A Randomized Crossover Trial of the Impact of Additional Spermicide on Condom Failure Rates

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Opinions remain divided concerning the potential for additional water-based lubricant to reduce condom breaks and slips. We sought to explore impact of externally applied additional lubrication on condom failure rates among regular users in stable heterosexual relationships.


To compare condom failure rates with and without additional spermicide.

Study Design:

Couples randomized to use up to 70 condoms alone (control) or with additional spermicide (intervention), with midpoint crossover. Couple demographic and failure risk data collected at baseline. Follow ups at three and six months recorded condom failure events, spermicide acceptability, side-effects and adverse events. Condom failure rates were compared using an intention to treat analysis.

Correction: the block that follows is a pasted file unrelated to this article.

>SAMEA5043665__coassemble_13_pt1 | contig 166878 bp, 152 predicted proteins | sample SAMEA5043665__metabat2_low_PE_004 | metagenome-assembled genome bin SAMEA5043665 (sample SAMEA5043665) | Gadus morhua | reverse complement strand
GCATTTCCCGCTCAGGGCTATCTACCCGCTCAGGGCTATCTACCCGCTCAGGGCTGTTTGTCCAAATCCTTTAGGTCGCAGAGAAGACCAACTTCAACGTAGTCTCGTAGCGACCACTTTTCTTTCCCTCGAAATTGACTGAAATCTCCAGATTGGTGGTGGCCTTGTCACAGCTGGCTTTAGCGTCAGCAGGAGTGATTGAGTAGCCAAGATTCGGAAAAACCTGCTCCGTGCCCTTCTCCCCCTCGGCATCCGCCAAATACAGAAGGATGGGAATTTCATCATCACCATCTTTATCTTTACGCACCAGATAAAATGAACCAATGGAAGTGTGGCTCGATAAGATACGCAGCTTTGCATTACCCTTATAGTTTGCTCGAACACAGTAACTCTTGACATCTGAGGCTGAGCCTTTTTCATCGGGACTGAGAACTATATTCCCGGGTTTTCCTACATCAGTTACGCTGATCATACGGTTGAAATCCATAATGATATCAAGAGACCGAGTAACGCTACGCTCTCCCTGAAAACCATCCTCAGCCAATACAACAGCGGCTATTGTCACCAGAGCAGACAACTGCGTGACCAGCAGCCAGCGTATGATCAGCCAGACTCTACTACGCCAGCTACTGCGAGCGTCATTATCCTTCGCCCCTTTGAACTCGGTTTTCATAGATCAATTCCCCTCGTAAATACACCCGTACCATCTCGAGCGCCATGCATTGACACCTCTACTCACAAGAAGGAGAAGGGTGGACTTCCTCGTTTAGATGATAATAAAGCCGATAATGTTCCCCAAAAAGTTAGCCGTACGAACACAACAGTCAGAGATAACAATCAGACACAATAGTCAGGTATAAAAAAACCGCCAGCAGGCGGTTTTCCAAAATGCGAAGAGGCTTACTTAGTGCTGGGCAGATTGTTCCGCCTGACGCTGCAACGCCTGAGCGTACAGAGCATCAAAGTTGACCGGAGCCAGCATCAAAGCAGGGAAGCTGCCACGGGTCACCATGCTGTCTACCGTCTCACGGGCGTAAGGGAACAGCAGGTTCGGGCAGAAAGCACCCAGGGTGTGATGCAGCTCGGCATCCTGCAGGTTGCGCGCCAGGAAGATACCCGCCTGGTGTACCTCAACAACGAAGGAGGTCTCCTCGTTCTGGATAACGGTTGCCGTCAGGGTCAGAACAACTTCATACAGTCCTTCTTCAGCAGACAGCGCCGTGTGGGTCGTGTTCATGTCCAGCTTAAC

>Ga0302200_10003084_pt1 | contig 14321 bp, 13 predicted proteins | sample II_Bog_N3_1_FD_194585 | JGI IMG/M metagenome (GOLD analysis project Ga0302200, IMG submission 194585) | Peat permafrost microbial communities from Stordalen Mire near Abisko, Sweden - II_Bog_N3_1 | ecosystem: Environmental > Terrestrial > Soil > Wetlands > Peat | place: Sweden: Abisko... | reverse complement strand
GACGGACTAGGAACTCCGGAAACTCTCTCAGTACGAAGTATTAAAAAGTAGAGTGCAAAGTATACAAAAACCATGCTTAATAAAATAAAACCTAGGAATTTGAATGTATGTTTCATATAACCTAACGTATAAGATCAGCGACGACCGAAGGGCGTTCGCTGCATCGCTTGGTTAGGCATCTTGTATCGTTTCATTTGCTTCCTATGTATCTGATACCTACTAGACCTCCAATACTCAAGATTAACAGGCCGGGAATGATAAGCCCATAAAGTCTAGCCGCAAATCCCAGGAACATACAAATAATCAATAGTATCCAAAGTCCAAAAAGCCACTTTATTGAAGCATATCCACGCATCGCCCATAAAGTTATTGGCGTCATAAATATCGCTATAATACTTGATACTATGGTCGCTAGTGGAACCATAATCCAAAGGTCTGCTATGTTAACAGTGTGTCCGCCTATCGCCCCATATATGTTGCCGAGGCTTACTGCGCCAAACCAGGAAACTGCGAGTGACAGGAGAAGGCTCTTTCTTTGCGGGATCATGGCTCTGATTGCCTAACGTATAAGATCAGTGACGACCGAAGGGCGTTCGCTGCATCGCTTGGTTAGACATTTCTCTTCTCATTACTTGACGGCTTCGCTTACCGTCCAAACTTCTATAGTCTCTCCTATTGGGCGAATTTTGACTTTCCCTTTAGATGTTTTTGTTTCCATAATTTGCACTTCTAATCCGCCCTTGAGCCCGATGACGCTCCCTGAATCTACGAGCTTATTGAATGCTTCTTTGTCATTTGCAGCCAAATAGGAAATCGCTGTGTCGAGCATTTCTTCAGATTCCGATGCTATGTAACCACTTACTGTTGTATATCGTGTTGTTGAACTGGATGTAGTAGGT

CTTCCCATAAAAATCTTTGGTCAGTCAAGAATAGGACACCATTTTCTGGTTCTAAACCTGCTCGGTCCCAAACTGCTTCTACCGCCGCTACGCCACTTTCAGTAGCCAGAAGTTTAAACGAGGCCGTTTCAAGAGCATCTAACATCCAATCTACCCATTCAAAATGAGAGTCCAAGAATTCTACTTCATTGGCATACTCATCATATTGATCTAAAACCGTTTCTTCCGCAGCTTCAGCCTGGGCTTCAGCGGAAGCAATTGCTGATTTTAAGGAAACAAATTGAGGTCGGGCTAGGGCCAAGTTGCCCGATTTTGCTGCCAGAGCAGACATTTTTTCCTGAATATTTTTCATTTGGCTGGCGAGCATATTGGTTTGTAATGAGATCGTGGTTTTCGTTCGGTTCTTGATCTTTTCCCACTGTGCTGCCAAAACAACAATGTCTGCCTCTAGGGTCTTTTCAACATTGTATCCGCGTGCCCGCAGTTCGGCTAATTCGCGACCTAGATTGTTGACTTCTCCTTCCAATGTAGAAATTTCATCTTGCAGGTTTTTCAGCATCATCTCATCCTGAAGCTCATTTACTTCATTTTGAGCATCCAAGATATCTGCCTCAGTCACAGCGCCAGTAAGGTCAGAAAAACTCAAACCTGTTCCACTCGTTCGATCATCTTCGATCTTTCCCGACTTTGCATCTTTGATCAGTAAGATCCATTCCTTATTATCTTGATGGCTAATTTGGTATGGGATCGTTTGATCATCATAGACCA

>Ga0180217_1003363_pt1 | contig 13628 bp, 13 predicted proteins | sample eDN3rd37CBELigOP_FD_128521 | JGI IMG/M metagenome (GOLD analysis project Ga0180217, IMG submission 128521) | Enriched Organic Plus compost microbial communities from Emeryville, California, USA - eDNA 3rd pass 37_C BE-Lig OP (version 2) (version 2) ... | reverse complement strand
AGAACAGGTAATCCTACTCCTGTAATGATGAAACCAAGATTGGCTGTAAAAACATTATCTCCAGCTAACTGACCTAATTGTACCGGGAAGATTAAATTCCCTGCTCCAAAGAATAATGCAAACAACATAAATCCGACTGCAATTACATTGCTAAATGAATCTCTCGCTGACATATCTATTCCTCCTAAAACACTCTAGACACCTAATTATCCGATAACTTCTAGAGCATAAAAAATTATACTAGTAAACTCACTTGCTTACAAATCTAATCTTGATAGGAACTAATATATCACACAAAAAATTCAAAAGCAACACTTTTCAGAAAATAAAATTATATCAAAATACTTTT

Altogether 12,530 condoms were used by 145 couples completing the trial, There were 45/6,463:0.70% (95% CI 0.51%–0.93%) clinical and nonclinical failures in the additional spermicide arm, compared to 111/6,067:1.83% (95% CI 1.51%–2.20%) during the control arm. The clinical condom failure rate was 0.53% (95% CI 0.41%–0.66%), with 19 (0.31%: 95% CI 0.18%–0.43%) during the additional spermicide arm, compared to 46 (0.77%: 95% CI 0.56%–0.99%) during the control arm. Couples experienced significantly lower total (P = 0.017) and clinical (P = 0.042) condom failure rates during the additional spermicide arm. Furthermore additional spermicide significantly reduced clinical failures among the 101 couples who’d experienced a previous condom failure (P = 0.002). There were 22 urinary tract infections, equally divided between the control and additional spermicide arms, however 10 of the 12 genital irritation episodes occurred with additional spermicide (P = 0.021).


Additional water-based external lubricant significantly reduced condom failures despite low failure rates among this stable, experienced group of condom users. Our results suggest that this may be a useful supplement to condom use, particularly among couples who experienced condom failures previously.

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